Homer and Drent quizzed Gill on the six government division bills, which had the language prohibiting the employee raises despite keeping the money in the budgets at the time. Gill said the Congress did request budget information from the Treasurer’s office to cut the money for the raises out of the six budgets, but the Congress did not receive the information until after the Tzi-Zho Session ended in early October, which is why the language prohibiting the raises remained in the six bills.
Ultimately, the money for the salary raises was stricken from the six budgets during the ninth special session of Congress in December 2015.
Homer asked is “a wage freeze rationally related to the subject of appropriation, is that not a different subject altogether?” Gill said he argues they are not different because salaries/ wages is a line item in a budget appropriation bill for the Nation that is approved by the Congress, which has the sole authority to enact the annual operations budget for the Nation per the Constitution.
Homer said one of the questions in the case is whether the Congress’s revisions (to the laws at issue) “are working to micromanage the Executive Branch … Where is the line?”
On the subject of the HR bill ONCA 15-100, Homer restated the question of “where is the line?” regarding the HR staff position descriptions written into the law. Gill countered the language regarding the HR positions was written into the original Workforce Pay for Performance Act (ONCA 10-85), which was passed in 2010. Gill also stated the Constitution calls for a merit-based employment system to be in place and the Congress is charged with establishing the system.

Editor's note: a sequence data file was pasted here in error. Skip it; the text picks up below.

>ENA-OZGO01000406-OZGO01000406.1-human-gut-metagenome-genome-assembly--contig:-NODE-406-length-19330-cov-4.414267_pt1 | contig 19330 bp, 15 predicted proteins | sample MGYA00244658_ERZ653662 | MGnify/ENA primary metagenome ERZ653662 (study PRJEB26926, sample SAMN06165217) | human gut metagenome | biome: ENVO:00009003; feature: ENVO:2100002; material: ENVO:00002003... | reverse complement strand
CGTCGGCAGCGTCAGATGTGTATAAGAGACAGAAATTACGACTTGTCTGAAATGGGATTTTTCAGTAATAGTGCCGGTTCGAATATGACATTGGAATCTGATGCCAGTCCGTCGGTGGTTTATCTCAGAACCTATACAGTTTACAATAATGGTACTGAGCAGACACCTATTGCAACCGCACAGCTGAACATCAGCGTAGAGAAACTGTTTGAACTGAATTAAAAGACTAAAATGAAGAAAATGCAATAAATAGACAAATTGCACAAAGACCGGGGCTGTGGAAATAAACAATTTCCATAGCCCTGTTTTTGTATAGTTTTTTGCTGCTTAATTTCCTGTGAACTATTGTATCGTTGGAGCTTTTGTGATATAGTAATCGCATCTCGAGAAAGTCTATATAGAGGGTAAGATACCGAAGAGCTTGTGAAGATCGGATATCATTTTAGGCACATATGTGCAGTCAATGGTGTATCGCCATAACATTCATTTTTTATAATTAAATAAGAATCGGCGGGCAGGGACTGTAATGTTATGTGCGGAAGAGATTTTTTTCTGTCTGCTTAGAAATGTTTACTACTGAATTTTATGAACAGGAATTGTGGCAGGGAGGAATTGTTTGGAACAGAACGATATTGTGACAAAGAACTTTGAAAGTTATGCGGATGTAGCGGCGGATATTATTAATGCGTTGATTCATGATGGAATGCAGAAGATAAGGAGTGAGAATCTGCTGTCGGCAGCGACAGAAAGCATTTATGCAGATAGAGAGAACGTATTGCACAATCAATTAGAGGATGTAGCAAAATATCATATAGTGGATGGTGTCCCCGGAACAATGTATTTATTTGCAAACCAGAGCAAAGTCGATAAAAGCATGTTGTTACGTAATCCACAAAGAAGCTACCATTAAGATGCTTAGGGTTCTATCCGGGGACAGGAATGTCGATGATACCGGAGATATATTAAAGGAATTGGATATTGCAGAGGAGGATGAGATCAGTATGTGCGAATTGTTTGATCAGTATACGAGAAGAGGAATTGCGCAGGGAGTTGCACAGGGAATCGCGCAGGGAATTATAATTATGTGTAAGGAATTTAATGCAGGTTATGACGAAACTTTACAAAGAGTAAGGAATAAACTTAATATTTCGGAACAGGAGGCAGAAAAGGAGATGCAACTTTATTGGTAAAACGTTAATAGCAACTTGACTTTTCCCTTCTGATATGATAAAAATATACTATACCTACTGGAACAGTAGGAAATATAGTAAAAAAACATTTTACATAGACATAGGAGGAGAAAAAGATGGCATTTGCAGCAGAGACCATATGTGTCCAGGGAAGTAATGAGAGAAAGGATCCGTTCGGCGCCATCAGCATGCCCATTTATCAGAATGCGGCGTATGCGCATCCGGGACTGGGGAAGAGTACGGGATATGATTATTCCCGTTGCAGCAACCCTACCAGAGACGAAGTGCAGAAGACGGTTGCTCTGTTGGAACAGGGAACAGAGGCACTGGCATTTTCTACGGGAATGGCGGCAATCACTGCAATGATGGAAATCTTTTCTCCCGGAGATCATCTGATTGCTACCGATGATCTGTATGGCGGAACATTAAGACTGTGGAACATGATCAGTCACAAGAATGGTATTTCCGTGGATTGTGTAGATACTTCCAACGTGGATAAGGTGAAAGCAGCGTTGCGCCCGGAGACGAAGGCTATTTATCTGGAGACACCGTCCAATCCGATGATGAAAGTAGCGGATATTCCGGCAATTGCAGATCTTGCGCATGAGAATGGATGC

On the gaming plan of operation issue, Gill said the Congress feels the plan of operations was already a “legally binding” document, so the words were put into law because “it’s a point of clarification.” Homer then asked Gill what purpose does the plan of operations serve. Gill responded the plan provides an opportunity for the owner of the Gaming Enterprise to approve or reject an overall strategy for the gaming business operations.
“Ultimately we are the owners of the Gaming Enterprise – the Chief’s office, the Osage Congress,” said Gill, which prompted an interjection from Drent.
“There are actually three branches of government and all three branches are stewards of the Nation and stewards of the Nation’s resources,” Drent said. “I want to make it very clear when we talk about ownership … it is the Osage people that own that enterprise.”
Gill responded: “I agree, I misspoke.”
A decision in this case was not announced when the March 2016 issue of the Osage News went to print.
Original Publish Date: 2016-03-04 00:00:00